Wednesday, May 6, 2009

Put credit practices into the recycle bin


Americans who faithfully pay taxes and meet credit card payments with usurious interest rates should rejoice in President Obama's double demand for fairness from U.S. corporations.

First up, and passed by the House, is legislation to freeze, then roll back, credit card interest rates and fees. Banks have been prodigious in flooding the mail with unsolicited cards, especially targeting young people and students with enticing offers of no payments for a few months and initial low interest rates.

Shopping sprees have led to unwieldy monthly payments and insidious "fees" for late payments that compound balances and lead to bankruptcy for so many.

Bankers can hardly plead that more reasonable credit card rates would impoverish them. Industry reports have Chase earning $780 million in credit card profits in 2008; Bank of America, $520 million; American Express, $850 million; Capital One, $1 billion; and so it goes. Some also have received stimulus bailout funds because of losses on their other ledgers.

The president also wants to end perhaps the most shameless of corporate America's schemes, created by an accommodating Congress—foreign tax havens where corporate subsidiaries are established only on paper to avoid U.S. tax laws.

In the Caribbean's British Cayman Islands, 18,857 such corporate entities have been established in mailboxes in a single five-story building. Among them are 24 of the largest 100 U.S. government contractors paid by U.S. taxpayers.

Scattered around the world are other island nations and midget kingdoms that provide U.S. companies ways of evading the 35 percent corporate tax.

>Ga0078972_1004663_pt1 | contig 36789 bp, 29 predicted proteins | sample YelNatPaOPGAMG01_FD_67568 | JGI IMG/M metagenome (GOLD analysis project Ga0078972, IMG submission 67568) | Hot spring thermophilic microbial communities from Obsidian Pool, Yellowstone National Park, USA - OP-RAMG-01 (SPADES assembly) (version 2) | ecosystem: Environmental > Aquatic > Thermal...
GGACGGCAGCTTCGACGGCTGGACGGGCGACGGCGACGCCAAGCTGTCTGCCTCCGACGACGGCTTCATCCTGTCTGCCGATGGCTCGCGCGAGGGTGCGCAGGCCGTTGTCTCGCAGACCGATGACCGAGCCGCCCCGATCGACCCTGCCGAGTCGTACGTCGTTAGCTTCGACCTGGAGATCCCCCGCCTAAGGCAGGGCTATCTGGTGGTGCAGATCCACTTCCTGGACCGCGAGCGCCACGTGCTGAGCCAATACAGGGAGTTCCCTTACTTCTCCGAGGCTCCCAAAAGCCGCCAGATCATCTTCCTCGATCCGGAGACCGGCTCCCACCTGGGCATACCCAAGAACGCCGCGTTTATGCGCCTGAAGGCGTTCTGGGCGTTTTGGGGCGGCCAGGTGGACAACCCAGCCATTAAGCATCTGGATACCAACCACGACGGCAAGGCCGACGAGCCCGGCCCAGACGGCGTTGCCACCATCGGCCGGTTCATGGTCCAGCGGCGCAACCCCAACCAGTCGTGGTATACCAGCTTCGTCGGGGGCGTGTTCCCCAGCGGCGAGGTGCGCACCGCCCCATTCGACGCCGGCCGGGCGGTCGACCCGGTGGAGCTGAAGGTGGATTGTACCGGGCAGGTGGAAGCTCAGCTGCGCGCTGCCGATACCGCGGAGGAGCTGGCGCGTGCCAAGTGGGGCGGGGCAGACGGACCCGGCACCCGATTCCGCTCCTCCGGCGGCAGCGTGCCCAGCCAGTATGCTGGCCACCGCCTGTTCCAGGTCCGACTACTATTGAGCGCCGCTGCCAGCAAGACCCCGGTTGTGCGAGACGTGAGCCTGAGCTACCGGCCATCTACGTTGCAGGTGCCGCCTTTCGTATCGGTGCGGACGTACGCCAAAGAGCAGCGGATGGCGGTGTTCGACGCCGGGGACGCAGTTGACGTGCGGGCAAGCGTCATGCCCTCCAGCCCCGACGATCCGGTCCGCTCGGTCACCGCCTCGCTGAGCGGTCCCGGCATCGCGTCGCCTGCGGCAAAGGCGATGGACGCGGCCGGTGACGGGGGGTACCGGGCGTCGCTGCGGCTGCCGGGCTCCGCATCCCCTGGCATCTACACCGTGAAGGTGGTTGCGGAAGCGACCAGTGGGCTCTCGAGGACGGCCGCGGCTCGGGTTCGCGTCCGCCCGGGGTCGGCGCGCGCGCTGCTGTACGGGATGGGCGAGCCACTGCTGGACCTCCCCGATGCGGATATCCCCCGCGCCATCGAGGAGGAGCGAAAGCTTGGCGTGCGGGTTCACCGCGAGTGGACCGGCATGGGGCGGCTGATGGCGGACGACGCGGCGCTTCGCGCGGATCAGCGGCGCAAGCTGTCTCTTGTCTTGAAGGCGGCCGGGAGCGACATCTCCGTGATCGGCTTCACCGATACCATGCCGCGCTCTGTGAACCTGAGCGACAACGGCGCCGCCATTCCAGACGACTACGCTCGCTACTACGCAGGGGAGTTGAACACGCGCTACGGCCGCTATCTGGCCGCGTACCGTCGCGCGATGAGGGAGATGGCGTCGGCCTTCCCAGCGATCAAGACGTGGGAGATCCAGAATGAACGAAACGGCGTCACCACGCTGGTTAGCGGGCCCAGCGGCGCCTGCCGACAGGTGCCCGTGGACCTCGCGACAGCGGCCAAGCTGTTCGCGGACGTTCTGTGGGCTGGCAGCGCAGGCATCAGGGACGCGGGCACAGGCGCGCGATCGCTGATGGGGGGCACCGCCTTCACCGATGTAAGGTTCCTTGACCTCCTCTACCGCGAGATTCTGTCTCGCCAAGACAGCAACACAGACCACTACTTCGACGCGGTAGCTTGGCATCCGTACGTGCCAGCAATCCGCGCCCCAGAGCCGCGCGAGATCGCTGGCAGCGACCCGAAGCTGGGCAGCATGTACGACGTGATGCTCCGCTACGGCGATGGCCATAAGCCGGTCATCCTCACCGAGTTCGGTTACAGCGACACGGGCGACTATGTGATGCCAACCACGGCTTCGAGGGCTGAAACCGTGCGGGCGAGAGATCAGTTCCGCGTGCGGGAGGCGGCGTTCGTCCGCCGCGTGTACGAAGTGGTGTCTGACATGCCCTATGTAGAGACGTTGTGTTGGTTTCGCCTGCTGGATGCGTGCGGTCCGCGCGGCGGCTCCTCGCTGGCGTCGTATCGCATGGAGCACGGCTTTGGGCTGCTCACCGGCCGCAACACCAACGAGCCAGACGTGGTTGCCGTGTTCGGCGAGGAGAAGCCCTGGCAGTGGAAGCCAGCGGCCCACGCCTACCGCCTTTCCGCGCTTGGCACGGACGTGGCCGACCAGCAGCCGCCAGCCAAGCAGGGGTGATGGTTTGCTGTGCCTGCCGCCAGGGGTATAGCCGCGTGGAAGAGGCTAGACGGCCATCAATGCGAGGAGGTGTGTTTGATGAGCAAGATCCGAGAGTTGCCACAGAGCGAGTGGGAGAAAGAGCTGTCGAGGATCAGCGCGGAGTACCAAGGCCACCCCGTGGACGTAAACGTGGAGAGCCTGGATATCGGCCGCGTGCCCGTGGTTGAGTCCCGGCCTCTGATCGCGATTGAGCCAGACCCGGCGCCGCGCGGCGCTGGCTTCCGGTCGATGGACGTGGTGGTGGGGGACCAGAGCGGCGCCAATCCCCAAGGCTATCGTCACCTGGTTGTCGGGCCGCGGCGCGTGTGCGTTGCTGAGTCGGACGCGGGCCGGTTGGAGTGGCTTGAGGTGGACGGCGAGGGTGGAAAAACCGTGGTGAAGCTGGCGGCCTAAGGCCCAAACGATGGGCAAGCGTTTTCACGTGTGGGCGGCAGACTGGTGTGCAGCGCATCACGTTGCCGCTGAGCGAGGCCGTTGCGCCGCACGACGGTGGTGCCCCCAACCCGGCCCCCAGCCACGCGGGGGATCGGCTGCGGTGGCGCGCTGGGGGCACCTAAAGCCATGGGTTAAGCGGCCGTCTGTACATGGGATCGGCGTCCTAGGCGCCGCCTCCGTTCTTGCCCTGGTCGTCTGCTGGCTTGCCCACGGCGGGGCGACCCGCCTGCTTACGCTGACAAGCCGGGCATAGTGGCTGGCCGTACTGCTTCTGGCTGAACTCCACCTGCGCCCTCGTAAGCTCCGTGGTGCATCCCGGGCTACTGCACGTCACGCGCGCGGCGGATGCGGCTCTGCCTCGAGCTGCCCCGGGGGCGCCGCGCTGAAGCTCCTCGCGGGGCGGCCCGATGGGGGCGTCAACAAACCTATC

Among them are Wall Street giant Morgan Stanley, which set up 273 subsidiaries; Bank of America, 115 subsidiaries; and Citigroup, 427 subsidiaries.

In a 2004 study, J.P. Morgan Chase & Co. estimated that $650 billion of profit earned overseas by U.S. companies for decades had never been taxed.

The congressionally engineered generosity has encouraged U.S. companies to move jobs overseas in search of cheaper labor at the expense of American workers and picayune local taxes, and to skim off huge bonuses for senior corporate executives from added profits.

Meanwhile, middle-income wage earners pay their 25 percent income tax rate because laws don't allow them to claim a post office box in the Cayman Islands as their source of earnings.

Members of Congress who claim President Obama is punishing business by asking for tax fairness are as hostile to U.S. taxpayers as their patrons in finance who want to dodge tax responsibilities.




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